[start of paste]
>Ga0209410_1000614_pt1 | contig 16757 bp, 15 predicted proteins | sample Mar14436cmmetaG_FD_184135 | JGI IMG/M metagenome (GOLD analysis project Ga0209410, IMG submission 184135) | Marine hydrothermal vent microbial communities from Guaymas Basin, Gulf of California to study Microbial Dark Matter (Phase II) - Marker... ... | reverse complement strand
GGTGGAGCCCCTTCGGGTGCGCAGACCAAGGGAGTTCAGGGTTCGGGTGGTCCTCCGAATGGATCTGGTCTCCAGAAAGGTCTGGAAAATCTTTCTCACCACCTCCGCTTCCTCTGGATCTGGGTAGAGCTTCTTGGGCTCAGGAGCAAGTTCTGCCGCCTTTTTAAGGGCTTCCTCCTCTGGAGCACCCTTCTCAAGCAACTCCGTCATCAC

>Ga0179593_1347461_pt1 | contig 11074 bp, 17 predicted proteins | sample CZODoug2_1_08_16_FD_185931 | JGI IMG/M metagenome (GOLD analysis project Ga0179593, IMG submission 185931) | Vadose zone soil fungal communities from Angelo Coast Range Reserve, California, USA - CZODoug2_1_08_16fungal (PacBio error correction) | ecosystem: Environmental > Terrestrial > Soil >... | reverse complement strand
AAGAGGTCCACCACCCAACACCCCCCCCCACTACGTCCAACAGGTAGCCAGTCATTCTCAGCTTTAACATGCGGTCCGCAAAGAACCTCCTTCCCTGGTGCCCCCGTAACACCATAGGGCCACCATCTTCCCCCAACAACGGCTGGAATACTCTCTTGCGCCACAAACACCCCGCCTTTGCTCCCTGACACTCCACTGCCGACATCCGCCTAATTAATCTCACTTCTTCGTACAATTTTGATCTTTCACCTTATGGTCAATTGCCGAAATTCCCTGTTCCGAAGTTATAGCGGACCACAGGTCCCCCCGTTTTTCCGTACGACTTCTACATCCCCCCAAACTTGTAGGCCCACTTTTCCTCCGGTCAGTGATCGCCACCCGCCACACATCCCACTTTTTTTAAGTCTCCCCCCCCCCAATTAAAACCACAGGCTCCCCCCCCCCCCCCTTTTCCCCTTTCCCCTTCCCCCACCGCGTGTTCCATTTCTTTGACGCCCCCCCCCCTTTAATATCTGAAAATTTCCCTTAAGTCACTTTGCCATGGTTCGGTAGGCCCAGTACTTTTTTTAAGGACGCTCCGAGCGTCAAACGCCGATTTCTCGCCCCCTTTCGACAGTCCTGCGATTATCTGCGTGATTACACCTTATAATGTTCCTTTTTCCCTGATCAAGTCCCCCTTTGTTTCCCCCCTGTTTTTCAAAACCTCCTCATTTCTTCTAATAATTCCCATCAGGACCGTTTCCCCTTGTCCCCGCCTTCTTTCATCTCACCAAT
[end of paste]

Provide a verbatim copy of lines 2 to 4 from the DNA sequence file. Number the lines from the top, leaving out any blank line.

GGTGGAGCCCCTTCGGGTGCGCAGACCAAGGGAGTTCAGGGTTCGGGTGGTCCTCCGAATGGATCTGGTCTCCAGAAAGGTCTGGAAAATCTTTCTCACCACCTCCGCTTCCTCTGGATCTGGGTAGAGCTTCTTGGGCTCAGGAGCAAGTTCTGCCGCCTTTTTAAGGGCTTCCTCCTCTGGAGCACCCTTCTCAAGCAACTCCGTCATCAC

>Ga0179593_1347461_pt1 | contig 11074 bp, 17 predicted proteins | sample CZODoug2_1_08_16_FD_185931 | JGI IMG/M metagenome (GOLD analysis project Ga0179593, IMG submission 185931) | Vadose zone soil fungal communities from Angelo Coast Range Reserve, California, USA - CZODoug2_1_08_16fungal (PacBio error correction) | ecosystem: Environmental > Terrestrial > Soil >... | reverse complement strand
AAGAGGTCCACCACCCAACACCCCCCCCCACTACGTCCAACAGGTAGCCAGTCATTCTCAGCTTTAACATGCGGTCCGCAAAGAACCTCCTTCCCTGGTGCCCCCGTAACACCATAGGGCCACCATCTTCCCCCAACAACGGCTGGAATACTCTCTTGCGCCACAAACACCCCGCCTTTGCTCCCTGACACTCCACTGCCGACATCCGCCTAATTAATCTCACTTCTTCGTACAATTTTGATCTTTCACCTTATGGTCAATTGCCGAAATTCCCTGTTCCGAAGTTATAGCGGACCACAGGTCCCCCCGTTTTTCCGTACGACTTCTACATCCCCCCAAACTTGTAGGCCCACTTTTCCTCCGGTCAGTGATCGCCACCCGCCACACATCCCACTTTTTTTAAGTCTCCCCCCCCCCAATTAAAACCACAGGCTCCCCCCCCCCCCCCTTTTCCCCTTTCCCCTTCCCCCACCGCGTGTTCCATTTCTTTGACGCCCCCCCCCCTTTAATATCTGAAAATTTCCCTTAAGTCACTTTGCCATGGTTCGGTAGGCCCAGTACTTTTTTTAAGGACGCTCCGAGCGTCAAACGCCGATTTCTCGCCCCCTTTCGACAGTCCTGCGATTATCTGCGTGATTACACCTTATAATGTTCCTTTTTCCCTGATCAAGTCCCCCTTTGTTTCCCCCCTGTTTTTCAAAACCTCCTCATTTCTTCTAATAATTCCCATCAGGACCGTTTCCCCTTGTCCCCGCCTTCTTTCATCTCACCAAT